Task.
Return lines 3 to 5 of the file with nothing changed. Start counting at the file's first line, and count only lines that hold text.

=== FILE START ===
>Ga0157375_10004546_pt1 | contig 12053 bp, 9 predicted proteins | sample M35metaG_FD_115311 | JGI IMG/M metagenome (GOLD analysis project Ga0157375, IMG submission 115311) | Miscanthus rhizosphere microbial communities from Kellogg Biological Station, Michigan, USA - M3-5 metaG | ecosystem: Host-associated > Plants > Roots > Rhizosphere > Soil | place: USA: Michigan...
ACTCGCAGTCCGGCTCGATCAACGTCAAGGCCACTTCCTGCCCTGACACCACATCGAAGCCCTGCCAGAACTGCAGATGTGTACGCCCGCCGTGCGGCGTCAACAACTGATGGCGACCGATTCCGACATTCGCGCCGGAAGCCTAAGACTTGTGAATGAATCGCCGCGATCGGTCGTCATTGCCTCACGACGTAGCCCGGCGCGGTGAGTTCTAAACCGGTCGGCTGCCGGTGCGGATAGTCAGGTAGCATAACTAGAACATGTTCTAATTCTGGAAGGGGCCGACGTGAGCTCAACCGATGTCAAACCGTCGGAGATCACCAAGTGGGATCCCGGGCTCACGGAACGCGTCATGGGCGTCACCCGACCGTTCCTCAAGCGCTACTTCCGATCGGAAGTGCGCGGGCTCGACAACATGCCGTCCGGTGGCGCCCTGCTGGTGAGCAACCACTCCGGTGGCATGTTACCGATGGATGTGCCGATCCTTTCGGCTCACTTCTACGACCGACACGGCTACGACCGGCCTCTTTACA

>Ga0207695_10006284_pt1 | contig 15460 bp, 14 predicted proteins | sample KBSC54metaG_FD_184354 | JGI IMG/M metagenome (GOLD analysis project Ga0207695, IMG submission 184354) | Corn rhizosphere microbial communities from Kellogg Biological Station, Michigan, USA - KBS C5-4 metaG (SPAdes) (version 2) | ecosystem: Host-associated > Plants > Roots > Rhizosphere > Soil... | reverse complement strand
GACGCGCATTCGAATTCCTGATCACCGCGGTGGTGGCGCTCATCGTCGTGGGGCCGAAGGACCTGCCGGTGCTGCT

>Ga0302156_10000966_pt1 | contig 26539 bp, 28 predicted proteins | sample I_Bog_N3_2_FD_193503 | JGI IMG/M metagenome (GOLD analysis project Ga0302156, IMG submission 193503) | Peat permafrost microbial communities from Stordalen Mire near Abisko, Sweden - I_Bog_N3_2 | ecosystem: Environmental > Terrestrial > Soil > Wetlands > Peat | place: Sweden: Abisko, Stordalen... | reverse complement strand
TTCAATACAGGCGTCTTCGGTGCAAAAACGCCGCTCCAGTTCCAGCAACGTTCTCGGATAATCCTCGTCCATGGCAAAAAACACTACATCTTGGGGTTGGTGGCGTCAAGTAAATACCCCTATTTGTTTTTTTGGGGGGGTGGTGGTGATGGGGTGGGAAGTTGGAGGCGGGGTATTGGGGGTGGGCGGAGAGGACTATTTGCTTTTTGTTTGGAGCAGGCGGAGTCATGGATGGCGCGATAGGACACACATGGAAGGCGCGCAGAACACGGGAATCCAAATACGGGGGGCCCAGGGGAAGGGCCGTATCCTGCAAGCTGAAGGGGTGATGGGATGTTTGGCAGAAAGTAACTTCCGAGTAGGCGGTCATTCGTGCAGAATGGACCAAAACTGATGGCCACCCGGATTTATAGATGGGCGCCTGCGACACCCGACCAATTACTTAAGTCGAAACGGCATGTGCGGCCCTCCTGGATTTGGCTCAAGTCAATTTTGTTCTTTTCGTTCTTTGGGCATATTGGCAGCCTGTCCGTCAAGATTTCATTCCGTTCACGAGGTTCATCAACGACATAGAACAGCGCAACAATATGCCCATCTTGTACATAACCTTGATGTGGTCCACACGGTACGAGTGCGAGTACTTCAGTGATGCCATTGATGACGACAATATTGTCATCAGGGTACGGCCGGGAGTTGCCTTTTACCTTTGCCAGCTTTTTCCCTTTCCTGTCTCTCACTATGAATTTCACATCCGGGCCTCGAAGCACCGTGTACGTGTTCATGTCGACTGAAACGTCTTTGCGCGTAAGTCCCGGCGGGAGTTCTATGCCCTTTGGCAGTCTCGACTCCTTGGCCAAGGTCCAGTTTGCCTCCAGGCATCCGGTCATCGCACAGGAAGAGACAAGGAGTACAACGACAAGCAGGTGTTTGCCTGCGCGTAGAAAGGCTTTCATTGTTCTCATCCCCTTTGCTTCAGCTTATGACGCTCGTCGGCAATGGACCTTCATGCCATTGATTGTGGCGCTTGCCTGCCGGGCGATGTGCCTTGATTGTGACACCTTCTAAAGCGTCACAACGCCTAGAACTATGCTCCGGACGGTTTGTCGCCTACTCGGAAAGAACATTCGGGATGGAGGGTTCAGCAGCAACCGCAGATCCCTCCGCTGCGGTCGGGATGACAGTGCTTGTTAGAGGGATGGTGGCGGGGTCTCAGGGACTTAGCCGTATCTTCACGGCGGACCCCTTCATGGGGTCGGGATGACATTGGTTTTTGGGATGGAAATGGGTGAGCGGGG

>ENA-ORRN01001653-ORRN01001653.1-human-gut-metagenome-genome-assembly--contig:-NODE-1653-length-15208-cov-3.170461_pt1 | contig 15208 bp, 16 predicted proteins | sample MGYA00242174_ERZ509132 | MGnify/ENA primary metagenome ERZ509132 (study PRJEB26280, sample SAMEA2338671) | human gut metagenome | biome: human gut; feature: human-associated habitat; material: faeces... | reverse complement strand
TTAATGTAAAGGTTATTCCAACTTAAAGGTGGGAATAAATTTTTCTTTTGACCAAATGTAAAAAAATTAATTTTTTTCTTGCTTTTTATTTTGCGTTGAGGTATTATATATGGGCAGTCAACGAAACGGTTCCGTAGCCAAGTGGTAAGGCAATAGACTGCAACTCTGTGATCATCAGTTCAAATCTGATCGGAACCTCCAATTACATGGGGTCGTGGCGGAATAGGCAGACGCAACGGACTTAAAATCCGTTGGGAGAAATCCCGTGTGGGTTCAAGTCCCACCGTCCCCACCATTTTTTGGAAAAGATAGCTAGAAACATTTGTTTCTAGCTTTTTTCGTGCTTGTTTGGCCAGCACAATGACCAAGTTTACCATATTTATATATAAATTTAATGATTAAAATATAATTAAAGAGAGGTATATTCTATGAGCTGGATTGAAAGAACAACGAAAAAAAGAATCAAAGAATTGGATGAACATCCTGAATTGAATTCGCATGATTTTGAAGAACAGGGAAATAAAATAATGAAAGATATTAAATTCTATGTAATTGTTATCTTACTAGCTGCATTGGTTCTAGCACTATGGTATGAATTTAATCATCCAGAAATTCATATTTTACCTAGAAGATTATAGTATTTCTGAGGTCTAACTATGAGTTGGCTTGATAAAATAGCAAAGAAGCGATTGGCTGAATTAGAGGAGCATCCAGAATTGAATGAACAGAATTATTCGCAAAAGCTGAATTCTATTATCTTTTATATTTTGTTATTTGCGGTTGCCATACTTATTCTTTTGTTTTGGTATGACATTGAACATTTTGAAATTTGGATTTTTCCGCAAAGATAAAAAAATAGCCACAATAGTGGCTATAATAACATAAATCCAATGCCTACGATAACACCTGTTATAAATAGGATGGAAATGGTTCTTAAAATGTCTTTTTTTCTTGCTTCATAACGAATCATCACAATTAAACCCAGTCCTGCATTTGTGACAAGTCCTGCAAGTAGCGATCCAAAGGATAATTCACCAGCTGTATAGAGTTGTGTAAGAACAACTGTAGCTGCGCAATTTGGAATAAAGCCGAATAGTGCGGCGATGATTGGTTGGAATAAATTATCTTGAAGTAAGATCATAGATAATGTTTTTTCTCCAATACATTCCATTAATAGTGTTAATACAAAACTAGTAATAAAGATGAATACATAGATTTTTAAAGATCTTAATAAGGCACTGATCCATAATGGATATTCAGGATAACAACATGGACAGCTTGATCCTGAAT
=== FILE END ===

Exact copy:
>Ga0207695_10006284_pt1 | contig 15460 bp, 14 predicted proteins | sample KBSC54metaG_FD_184354 | JGI IMG/M metagenome (GOLD analysis project Ga0207695, IMG submission 184354) | Corn rhizosphere microbial communities from Kellogg Biological Station, Michigan, USA - KBS C5-4 metaG (SPAdes) (version 2) | ecosystem: Host-associated > Plants > Roots > Rhizosphere > Soil... | reverse complement strand
GACGCGCATTCGAATTCCTGATCACCGCGGTGGTGGCGCTCATCGTCGTGGGGCCGAAGGACCTGCCGGTGCTGCT

>Ga0302156_10000966_pt1 | contig 26539 bp, 28 predicted proteins | sample I_Bog_N3_2_FD_193503 | JGI IMG/M metagenome (GOLD analysis project Ga0302156, IMG submission 193503) | Peat permafrost microbial communities from Stordalen Mire near Abisko, Sweden - I_Bog_N3_2 | ecosystem: Environmental > Terrestrial > Soil > Wetlands > Peat | place: Sweden: Abisko, Stordalen... | reverse complement strand